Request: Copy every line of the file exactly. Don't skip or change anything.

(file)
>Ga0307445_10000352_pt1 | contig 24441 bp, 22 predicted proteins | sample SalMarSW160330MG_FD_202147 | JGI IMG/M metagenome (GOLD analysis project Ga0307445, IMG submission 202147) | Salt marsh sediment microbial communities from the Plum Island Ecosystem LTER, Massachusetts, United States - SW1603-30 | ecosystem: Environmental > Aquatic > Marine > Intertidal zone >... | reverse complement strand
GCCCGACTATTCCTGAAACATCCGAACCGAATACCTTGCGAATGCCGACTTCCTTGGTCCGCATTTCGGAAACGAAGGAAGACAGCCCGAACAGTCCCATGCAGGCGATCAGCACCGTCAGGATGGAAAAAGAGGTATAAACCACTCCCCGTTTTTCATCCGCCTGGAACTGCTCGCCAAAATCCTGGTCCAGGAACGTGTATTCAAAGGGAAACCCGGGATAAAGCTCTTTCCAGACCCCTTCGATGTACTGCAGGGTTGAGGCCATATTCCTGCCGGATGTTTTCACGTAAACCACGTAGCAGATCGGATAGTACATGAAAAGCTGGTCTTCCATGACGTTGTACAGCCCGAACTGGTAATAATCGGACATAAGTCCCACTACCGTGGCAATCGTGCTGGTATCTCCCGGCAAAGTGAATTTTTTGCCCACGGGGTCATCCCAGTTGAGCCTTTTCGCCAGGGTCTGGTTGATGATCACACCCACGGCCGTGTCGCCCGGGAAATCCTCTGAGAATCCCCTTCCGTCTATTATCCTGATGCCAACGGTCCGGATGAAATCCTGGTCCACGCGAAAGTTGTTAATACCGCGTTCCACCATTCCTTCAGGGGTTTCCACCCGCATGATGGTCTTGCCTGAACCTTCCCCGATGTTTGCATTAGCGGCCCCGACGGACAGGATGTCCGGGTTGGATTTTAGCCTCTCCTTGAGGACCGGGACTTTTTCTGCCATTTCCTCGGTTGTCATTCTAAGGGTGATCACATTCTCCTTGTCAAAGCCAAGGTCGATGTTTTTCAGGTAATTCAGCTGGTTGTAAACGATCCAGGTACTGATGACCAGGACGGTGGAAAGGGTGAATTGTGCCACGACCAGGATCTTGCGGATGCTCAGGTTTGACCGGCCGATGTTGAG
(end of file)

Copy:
>Ga0307445_10000352_pt1 | contig 24441 bp, 22 predicted proteins | sample SalMarSW160330MG_FD_202147 | JGI IMG/M metagenome (GOLD analysis project Ga0307445, IMG submission 202147) | Salt marsh sediment microbial communities from the Plum Island Ecosystem LTER, Massachusetts, United States - SW1603-30 | ecosystem: Environmental > Aquatic > Marine > Intertidal zone >... | reverse complement strand
GCCCGACTATTCCTGAAACATCCGAACCGAATACCTTGCGAATGCCGACTTCCTTGGTCCGCATTTCGGAAACGAAGGAAGACAGCCCGAACAGTCCCATGCAGGCGATCAGCACCGTCAGGATGGAAAAAGAGGTATAAACCACTCCCCGTTTTTCATCCGCCTGGAACTGCTCGCCAAAATCCTGGTCCAGGAACGTGTATTCAAAGGGAAACCCGGGATAAAGCTCTTTCCAGACCCCTTCGATGTACTGCAGGGTTGAGGCCATATTCCTGCCGGATGTTTTCACGTAAACCACGTAGCAGATCGGATAGTACATGAAAAGCTGGTCTTCCATGACGTTGTACAGCCCGAACTGGTAATAATCGGACATAAGTCCCACTACCGTGGCAATCGTGCTGGTATCTCCCGGCAAAGTGAATTTTTTGCCCACGGGGTCATCCCAGTTGAGCCTTTTCGCCAGGGTCTGGTTGATGATCACACCCACGGCCGTGTCGCCCGGGAAATCCTCTGAGAATCCCCTTCCGTCTATTATCCTGATGCCAACGGTCCGGATGAAATCCTGGTCCACGCGAAAGTTGTTAATACCGCGTTCCACCATTCCTTCAGGGGTTTCCACCCGCATGATGGTCTTGCCTGAACCTTCCCCGATGTTTGCATTAGCGGCCCCGACGGACAGGATGTCCGGGTTGGATTTTAGCCTCTCCTTGAGGACCGGGACTTTTTCTGCCATTTCCTCGGTTGTCATTCTAAGGGTGATCACATTCTCCTTGTCAAAGCCAAGGTCGATGTTTTTCAGGTAATTCAGCTGGTTGTAAACGATCCAGGTACTGATGACCAGGACGGTGGAAAGGGTGAATTGTGCCACGACCAGGATCTTGCGGATGCTCAGGTTTGACCGGCCGATGTTGAG